Several years ago a client arrived at the shelter just barely escaping from a deadly situation. In assessing her current risk, it was clear that this client was in grave danger. We asked if she would feel safe here in the shelter and immediately she said she was afraid even inside the shelter because her abuser knew the location of our confidential and private shelter. He knew because as a teenager, he came to our shelter with his mother who was fleeing a domestic violence situation.
How sad. Instead of learning about mutuality and respect for family members, he learned over the years to be an abuser just like his father. His experience did not stop him from being an abuser. He may have thought that his own choice in life is to either be an abuser or a victim. Perhaps he doesn’t think about it at all, but just lives a violence lifestyle that includes controlling and battering family members.
While we feel great sympathy for those who have experienced child abuser or witnessed domestic violence as children, this past experience is no excuse for someone current violent behavior. Most people are surprised to learn that more than 50% of our clients are children living here with their non-offending parent. This gives us a unique opportunity to help those children who have witnessed domestic violence first hand.
Family Abuse Center has an outstanding Children’s Services department. We provide a healing and therapeutic environment for children to feel safe and start the healing process. Our counselor is available for the children and for parents. Evening group is focused on educational and therapeutic activity that provides a place for children to feel safe and grow. Our homework lab assists our school age kids at maintaining and enriching their education. Our Children’s Service Coordinator makes sure that every child’s birthday is remembered and celebrated. Special activities and field trips are planned throughout the year. Summer time in the shelter is a special time for swimming and outdoor fun. We do everything we can so that the little girls who live in the shelter avoid being adult victims. We do everything we can so that little boys have other options than being abusers.
Breaking the generational cycle of abuse is very difficult. For some families there are generations of past violence family interactions. Childhood experiences can never justify violence against another person. Our mission is to eliminate domestic violence. That work often begins with the children who come to the shelter.
Social media has changed everything about the way we communicate. Communication now on social media is quick and wide spread. Just a click of a button and a message is transferred across the world. We are able to track down long lost friends from elementary school, or reconnect with neighbors who moved away years ago. We can post pictures of our children and grandchildren. We can express our political and religious views. We can share humorous videos and jokes. We can “like” and “forward” slogans and comments about all aspects of life.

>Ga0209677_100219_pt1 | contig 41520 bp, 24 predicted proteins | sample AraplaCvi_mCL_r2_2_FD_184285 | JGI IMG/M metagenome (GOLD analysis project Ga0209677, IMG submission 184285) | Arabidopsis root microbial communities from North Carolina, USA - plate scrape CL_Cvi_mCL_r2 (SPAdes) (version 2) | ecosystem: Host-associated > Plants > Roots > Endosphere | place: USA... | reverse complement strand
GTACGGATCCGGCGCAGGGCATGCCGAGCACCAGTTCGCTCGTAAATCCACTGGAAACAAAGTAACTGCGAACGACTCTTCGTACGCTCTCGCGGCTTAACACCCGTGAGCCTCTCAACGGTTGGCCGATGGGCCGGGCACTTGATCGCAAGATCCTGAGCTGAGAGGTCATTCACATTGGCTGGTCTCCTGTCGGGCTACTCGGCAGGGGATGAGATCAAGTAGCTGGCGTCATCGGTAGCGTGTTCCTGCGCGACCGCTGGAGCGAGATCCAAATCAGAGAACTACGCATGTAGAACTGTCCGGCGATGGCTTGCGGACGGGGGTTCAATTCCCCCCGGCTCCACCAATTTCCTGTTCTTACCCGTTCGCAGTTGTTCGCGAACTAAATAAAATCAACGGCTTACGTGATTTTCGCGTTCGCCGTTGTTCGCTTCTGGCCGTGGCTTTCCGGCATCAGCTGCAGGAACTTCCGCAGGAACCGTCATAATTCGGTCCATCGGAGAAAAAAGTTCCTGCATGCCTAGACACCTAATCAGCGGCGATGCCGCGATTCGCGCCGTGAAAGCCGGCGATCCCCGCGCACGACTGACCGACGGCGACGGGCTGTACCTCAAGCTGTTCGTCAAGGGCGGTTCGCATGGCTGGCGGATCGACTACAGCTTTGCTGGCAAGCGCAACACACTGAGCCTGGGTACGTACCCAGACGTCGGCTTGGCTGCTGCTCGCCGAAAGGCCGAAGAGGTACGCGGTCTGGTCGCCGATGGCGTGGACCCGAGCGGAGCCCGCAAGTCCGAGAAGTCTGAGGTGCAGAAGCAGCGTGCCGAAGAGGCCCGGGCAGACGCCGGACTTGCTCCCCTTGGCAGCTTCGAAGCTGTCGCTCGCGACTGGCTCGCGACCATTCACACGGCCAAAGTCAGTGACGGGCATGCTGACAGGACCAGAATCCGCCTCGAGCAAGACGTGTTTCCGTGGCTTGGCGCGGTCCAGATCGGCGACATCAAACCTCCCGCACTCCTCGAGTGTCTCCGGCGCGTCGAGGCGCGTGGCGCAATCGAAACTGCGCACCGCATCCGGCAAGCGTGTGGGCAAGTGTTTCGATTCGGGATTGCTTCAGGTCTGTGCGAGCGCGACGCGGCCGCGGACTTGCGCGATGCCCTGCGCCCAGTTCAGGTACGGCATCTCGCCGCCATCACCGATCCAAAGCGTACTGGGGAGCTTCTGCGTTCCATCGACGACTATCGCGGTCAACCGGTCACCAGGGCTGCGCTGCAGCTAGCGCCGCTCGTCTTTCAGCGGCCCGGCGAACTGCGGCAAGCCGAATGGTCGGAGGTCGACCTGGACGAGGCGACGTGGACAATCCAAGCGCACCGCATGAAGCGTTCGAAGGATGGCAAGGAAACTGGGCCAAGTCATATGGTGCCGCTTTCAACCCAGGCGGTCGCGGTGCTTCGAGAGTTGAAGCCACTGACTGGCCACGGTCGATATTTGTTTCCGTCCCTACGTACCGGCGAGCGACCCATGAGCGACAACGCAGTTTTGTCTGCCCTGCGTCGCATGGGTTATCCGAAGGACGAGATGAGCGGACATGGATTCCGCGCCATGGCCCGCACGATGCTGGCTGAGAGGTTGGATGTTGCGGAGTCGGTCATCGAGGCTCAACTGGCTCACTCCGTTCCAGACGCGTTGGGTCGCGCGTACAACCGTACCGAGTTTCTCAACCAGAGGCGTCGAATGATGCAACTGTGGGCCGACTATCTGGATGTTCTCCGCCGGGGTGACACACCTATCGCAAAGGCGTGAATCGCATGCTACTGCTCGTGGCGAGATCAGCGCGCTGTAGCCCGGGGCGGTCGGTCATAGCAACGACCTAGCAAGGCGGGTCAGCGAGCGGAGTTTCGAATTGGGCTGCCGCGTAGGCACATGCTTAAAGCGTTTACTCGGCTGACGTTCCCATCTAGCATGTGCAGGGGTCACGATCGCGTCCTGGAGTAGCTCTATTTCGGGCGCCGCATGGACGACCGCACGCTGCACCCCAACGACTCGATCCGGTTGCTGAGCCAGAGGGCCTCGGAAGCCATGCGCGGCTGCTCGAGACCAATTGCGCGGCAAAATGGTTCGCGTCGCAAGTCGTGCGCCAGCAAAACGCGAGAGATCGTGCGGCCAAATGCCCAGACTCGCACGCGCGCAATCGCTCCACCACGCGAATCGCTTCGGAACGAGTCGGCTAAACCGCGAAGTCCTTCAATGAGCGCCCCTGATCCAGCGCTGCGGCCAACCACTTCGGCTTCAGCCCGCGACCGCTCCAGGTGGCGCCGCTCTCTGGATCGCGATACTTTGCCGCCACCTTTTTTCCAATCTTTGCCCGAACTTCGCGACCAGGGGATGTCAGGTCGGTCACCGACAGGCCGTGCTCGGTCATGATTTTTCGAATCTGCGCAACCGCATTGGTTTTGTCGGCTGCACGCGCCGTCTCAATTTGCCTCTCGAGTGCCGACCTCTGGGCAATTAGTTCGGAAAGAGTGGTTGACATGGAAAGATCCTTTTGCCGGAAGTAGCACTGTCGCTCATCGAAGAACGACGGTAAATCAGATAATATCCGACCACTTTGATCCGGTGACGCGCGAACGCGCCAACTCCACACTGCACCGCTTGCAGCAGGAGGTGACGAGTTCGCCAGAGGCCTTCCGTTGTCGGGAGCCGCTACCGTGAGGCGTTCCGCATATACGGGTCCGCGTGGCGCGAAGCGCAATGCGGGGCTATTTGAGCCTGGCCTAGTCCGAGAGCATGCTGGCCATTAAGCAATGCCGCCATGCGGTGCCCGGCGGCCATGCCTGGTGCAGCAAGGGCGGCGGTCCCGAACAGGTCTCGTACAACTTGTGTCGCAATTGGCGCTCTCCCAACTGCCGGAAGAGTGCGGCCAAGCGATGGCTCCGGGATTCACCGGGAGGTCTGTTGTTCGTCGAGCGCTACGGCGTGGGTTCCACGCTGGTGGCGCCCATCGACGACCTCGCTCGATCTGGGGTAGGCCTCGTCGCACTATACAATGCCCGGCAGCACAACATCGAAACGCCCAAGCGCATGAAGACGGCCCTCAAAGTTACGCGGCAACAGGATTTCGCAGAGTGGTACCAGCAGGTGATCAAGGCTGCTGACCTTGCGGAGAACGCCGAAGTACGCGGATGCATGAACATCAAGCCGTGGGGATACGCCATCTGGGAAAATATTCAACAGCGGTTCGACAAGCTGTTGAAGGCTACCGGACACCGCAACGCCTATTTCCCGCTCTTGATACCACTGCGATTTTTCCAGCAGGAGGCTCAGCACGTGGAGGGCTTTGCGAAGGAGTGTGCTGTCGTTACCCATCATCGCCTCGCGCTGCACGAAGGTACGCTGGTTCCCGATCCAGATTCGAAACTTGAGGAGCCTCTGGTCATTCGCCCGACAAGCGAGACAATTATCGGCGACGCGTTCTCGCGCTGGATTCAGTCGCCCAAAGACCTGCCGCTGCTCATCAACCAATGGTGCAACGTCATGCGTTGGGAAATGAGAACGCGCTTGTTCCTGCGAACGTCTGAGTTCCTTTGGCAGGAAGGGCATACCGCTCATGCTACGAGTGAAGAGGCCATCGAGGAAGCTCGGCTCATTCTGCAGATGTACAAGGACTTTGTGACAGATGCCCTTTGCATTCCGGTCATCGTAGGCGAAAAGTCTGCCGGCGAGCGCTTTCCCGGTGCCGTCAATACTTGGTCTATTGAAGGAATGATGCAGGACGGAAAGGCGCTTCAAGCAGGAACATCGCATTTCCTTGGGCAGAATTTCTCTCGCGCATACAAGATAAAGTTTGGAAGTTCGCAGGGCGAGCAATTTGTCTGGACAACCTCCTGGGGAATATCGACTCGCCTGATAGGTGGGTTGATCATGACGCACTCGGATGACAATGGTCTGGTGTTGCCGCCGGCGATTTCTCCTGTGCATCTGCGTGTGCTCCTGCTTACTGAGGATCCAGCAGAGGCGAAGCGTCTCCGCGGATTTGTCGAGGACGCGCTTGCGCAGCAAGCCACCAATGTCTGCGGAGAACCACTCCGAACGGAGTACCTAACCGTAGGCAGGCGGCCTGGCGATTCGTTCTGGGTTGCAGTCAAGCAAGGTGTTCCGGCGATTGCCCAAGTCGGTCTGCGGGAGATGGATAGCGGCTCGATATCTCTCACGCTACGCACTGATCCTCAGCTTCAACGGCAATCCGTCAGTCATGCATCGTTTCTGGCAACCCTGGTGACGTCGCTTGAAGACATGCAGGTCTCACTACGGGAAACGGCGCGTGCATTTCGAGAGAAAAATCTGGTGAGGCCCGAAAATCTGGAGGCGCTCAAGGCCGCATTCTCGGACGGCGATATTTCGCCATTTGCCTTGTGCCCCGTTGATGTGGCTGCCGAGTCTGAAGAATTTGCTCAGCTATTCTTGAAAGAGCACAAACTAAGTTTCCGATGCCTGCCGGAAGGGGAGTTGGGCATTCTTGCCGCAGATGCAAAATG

Too many of us just simply push the like button and affirm something which seems funny at that moment. We often don’t understand the context, and generally social media doesn’t give us the greater context. Perhaps the sender wants to tell their family members they are sorry. Perhaps the sender wants to just laugh at the end of the day. Or maybe the sender wants to make a comment on our culture and society.
After working with domestic violence victims for five years and spending a life time working with women and children who suffer at the hands of others, I know that my view of the world is often cynical or even biased. I can not help but see comments and jokes through the eyes of domestic violence victims. Too often a casual comment, slogan or joke can promote unhealthy relationships at best or dangerous positions at worst. They confirm what an abuser believes about the world. Sometimes the slogan repeats the justification for abuse. Perhaps coming from a healthy home or a violence free family, the comment or slogan looks like a joke. From my perspective, it is reinforcement for a worldview that says control and power belong to the abuser and that victims should just take it. For example, I recently saw a post that something about true love never letting go. That sounds terrific if you are thinking it reinforces a couple’s commitment to work things out. It sounds horrible if you are being stalked.
One in four women in Texas will be abused by someone who says they love them. Yes, there are many people who live in healthy, non-violent relationships. But far too many relationships only have the public face of non-violence. Behind closed doors, control and power, enforced by threats and violence, are the structure of the family. There are so many things that used to be funny before I started this work that are no longer funny. I never want to give the abuser an opportunity to think that what they are doing is justified, necessary or right. I believe that each of us needs to take responsibility for the messages, literally and figuratively, that we send. It may seem right to us, but in sending the message we are endorsing it even in contexts that we can not imagine. So take a few moments before you hit the “like” button. Does the message promote healthy relationships? Would a victim think it is funny? Does the slogan support the abuser or the victim? Never give someone who is abusing another words that can justify abuse. Some things just aren’t funny or inspirational in that context.
Kathy Reid, Executive Director